This work was conceived as a self-portrait which links historic events with personal identity. The reliefs around the body of the gas tank depict episodes from Indonesian history from the colonial period through the presidency of Susilo Bambang Yudhoyono. Without a beginning or end, the images reflect how past events can be reactivated by current experiences. The monumental scale of the work suggests the weight of history and events that are often beyond our control. The gas tank is a common object in Indonesian homes. Frequent news reports tell how defective units unexpectedly explode, killing or injuring people in their homes. These tragedies lead to talk of consumer protections and strategies to improve safety and accountability, but little changes and the risk remains. This latent risk mirrors Indonesian history, which has seen times of peace interspersed with violence and tragedy. The flowers speak to the desire to “decorate” or cover over dark episodes, attempts to either ignore or suppress anxiety and risks. Each of us is an embodiment of history, living on and manifesting in our daily lives.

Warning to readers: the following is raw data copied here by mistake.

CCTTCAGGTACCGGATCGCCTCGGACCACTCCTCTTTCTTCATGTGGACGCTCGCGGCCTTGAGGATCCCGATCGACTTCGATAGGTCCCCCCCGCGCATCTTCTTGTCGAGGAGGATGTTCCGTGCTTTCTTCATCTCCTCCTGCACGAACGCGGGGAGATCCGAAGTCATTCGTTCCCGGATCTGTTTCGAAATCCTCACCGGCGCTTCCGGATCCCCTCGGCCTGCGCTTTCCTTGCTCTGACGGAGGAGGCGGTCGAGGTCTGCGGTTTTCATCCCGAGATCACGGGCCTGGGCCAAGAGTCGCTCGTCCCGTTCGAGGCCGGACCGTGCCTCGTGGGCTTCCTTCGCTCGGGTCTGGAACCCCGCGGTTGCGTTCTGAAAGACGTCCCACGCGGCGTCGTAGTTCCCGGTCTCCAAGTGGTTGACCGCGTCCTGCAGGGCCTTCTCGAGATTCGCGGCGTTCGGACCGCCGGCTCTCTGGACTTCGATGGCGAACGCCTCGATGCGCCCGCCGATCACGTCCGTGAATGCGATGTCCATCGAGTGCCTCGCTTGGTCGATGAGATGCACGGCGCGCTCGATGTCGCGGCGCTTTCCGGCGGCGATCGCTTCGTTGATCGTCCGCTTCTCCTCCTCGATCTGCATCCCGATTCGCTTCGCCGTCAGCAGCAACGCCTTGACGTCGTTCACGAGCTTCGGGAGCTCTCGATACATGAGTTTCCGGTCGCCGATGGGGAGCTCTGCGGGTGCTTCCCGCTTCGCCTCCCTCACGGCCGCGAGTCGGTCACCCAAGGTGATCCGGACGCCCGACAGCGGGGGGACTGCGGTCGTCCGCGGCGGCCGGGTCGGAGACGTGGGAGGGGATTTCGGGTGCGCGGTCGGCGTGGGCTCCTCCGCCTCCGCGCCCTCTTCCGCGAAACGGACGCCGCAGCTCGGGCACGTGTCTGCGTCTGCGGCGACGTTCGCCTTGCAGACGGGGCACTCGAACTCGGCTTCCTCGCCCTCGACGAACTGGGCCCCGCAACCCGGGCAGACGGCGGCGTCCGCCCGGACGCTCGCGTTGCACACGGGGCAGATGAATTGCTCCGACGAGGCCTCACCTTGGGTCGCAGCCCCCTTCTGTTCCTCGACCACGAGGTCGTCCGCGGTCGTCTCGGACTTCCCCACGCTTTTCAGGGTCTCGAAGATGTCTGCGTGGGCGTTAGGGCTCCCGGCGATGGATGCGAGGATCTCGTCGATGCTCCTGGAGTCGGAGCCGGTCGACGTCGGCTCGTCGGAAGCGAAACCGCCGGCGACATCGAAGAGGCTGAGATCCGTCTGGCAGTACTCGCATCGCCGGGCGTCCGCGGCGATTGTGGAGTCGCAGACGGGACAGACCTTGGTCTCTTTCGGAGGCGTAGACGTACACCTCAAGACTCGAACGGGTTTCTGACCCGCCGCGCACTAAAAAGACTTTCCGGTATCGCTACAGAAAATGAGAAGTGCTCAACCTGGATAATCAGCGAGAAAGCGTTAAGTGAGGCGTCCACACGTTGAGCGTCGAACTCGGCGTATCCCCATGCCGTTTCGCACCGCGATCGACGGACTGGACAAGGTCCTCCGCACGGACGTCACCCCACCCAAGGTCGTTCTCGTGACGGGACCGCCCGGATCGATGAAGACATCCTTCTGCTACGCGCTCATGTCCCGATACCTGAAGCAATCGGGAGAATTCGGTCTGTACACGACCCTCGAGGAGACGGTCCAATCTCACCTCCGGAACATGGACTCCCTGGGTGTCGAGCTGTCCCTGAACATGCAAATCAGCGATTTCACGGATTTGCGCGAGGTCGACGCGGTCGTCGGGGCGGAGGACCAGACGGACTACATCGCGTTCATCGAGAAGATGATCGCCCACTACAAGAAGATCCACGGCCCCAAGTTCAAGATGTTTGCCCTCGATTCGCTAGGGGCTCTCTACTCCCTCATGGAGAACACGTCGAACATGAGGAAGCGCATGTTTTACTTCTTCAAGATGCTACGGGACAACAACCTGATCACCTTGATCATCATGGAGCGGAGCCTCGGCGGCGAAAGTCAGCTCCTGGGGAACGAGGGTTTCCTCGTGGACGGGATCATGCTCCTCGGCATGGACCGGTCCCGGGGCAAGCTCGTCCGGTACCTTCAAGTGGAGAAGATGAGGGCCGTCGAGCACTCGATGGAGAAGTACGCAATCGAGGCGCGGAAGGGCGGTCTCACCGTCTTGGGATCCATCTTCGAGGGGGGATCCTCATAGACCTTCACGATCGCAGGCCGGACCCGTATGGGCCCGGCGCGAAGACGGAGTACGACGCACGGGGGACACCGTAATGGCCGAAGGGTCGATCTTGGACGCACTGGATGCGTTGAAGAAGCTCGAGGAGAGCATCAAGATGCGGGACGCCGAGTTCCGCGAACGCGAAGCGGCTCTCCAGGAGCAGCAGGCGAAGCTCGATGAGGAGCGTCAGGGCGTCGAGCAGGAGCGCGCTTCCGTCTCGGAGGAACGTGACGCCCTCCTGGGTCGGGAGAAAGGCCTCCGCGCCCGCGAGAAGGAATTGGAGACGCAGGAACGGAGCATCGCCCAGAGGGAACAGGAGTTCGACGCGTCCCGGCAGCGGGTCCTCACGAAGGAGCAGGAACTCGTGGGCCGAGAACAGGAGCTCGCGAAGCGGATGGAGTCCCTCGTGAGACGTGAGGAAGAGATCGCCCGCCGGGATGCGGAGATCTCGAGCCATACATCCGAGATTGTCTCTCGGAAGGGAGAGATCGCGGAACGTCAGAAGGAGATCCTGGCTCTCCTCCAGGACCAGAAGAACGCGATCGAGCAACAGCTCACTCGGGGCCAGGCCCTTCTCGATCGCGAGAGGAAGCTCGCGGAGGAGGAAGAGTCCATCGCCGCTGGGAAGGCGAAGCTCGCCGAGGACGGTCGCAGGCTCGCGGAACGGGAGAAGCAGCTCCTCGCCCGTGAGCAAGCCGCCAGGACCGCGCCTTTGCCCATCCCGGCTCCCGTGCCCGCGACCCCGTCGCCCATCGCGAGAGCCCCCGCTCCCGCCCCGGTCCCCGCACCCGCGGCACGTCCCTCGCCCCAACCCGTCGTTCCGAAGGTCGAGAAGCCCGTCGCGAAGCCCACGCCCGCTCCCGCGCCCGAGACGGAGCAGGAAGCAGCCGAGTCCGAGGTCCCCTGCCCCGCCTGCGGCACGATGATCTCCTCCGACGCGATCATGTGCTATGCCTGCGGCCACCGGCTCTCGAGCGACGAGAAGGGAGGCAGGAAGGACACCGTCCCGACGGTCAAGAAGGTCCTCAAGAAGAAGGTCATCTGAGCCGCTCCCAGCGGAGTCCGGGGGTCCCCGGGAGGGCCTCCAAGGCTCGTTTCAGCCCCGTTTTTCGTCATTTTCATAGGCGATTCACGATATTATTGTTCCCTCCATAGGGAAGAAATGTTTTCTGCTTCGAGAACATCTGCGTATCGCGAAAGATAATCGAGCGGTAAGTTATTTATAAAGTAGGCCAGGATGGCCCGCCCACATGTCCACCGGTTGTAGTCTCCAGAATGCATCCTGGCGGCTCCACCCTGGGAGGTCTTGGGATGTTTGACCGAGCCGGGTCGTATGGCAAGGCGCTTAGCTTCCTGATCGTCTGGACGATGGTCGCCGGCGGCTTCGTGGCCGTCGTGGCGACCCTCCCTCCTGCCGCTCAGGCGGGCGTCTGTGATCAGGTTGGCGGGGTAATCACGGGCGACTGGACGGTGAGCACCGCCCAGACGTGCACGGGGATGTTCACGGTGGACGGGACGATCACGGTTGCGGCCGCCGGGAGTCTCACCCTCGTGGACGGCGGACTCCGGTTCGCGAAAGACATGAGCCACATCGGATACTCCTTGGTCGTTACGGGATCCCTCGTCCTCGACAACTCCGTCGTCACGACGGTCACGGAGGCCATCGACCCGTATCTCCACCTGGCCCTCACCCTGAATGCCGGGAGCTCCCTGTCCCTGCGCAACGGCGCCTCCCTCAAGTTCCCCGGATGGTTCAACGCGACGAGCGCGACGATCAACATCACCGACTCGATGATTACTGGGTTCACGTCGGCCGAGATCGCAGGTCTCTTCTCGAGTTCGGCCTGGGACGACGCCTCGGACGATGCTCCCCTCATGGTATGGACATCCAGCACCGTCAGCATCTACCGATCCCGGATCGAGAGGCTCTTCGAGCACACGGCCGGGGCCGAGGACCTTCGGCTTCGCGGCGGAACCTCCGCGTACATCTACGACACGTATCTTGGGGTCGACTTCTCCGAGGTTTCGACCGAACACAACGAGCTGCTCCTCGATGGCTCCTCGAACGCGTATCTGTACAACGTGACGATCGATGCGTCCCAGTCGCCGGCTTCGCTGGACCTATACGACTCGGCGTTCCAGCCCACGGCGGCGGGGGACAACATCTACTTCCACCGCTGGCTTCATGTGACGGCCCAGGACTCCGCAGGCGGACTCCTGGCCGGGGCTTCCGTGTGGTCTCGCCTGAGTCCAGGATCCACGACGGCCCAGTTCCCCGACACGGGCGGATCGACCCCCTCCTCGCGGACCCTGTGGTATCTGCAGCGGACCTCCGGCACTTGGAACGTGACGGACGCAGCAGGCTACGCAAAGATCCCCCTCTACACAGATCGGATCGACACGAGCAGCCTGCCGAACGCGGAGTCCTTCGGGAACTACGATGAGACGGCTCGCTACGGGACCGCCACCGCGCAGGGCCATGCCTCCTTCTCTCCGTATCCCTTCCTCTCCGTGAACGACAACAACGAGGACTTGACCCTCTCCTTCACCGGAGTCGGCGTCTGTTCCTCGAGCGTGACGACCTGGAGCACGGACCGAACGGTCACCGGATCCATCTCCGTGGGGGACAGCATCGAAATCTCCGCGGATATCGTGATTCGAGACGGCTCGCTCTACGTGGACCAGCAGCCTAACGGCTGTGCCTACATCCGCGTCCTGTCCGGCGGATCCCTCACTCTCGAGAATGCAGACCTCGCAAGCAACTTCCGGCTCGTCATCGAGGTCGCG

About LOCK ROUTE
Taking inspiration from 9 Lock Road, the address of Gillman Barracks and traditional, 24km long route march common in the training of ‘graduating’ army recruits in Singapore, Lock Route invite visitors to traverse the knolls of this repurposed army barracks as part of their encounters with art. In a concoction of the eclectic, the urban and contemporary aesthetics from a line-up of international artists, this outdoor exhibition illicit both mental introspect and physical responses. Lock Route is currated by Khairuddin Hori.